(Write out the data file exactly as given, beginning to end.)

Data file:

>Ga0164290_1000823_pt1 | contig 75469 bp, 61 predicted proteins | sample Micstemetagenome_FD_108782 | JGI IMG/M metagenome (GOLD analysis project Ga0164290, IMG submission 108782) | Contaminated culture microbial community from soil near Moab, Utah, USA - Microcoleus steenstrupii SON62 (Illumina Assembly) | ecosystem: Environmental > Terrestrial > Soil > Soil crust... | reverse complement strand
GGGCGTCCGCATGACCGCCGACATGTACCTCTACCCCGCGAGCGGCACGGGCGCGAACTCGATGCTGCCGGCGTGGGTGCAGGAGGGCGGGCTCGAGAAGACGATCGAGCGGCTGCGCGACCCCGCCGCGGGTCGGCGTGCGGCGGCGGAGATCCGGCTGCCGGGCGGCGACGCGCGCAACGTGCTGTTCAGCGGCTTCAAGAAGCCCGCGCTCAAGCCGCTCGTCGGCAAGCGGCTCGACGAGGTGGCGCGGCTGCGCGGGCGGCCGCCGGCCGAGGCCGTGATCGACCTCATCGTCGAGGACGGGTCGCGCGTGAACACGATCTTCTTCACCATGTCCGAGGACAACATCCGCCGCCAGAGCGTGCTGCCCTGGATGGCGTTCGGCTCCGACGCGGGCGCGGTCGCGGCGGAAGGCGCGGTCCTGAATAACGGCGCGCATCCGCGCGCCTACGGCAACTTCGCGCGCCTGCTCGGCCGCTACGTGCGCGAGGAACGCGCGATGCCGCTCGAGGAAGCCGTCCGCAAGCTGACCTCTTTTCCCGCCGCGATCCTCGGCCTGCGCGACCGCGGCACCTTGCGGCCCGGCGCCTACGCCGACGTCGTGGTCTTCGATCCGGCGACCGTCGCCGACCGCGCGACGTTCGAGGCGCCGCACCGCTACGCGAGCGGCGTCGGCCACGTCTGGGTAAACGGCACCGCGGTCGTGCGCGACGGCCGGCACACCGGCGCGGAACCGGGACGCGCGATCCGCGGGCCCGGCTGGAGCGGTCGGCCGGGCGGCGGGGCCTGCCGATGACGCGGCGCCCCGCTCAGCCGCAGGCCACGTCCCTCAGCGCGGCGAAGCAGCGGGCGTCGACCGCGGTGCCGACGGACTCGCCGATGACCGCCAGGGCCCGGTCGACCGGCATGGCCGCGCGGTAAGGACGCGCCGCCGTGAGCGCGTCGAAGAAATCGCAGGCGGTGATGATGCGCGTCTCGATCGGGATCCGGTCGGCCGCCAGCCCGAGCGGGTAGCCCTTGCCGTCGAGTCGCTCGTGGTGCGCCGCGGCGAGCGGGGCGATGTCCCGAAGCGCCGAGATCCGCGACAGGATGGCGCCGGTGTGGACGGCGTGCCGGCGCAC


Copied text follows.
>Ga0164290_1000823_pt1 | contig 75469 bp, 61 predicted proteins | sample Micstemetagenome_FD_108782 | JGI IMG/M metagenome (GOLD analysis project Ga0164290, IMG submission 108782) | Contaminated culture microbial community from soil near Moab, Utah, USA - Microcoleus steenstrupii SON62 (Illumina Assembly) | ecosystem: Environmental > Terrestrial > Soil > Soil crust... | reverse complement strand
GGGCGTCCGCATGACCGCCGACATGTACCTCTACCCCGCGAGCGGCACGGGCGCGAACTCGATGCTGCCGGCGTGGGTGCAGGAGGGCGGGCTCGAGAAGACGATCGAGCGGCTGCGCGACCCCGCCGCGGGTCGGCGTGCGGCGGCGGAGATCCGGCTGCCGGGCGGCGACGCGCGCAACGTGCTGTTCAGCGGCTTCAAGAAGCCCGCGCTCAAGCCGCTCGTCGGCAAGCGGCTCGACGAGGTGGCGCGGCTGCGCGGGCGGCCGCCGGCCGAGGCCGTGATCGACCTCATCGTCGAGGACGGGTCGCGCGTGAACACGATCTTCTTCACCATGTCCGAGGACAACATCCGCCGCCAGAGCGTGCTGCCCTGGATGGCGTTCGGCTCCGACGCGGGCGCGGTCGCGGCGGAAGGCGCGGTCCTGAATAACGGCGCGCATCCGCGCGCCTACGGCAACTTCGCGCGCCTGCTCGGCCGCTACGTGCGCGAGGAACGCGCGATGCCGCTCGAGGAAGCCGTCCGCAAGCTGACCTCTTTTCCCGCCGCGATCCTCGGCCTGCGCGACCGCGGCACCTTGCGGCCCGGCGCCTACGCCGACGTCGTGGTCTTCGATCCGGCGACCGTCGCCGACCGCGCGACGTTCGAGGCGCCGCACCGCTACGCGAGCGGCGTCGGCCACGTCTGGGTAAACGGCACCGCGGTCGTGCGCGACGGCCGGCACACCGGCGCGGAACCGGGACGCGCGATCCGCGGGCCCGGCTGGAGCGGTCGGCCGGGCGGCGGGGCCTGCCGATGACGCGGCGCCCCGCTCAGCCGCAGGCCACGTCCCTCAGCGCGGCGAAGCAGCGGGCGTCGACCGCGGTGCCGACGGACTCGCCGATGACCGCCAGGGCCCGGTCGACCGGCATGGCCGCGCGGTAAGGACGCGCCGCCGTGAGCGCGTCGAAGAAATCGCAGGCGGTGATGATGCGCGTCTCGATCGGGATCCGGTCGGCCGCCAGCCCGAGCGGGTAGCCCTTGCCGTCGAGTCGCTCGTGGTGCGCCGCGGCGAGCGGGGCGATGTCCCGAAGCGCCGAGATCCGCGACAGGATGGCGCCGGTGTGGACGGCGTGCCGGCGCAC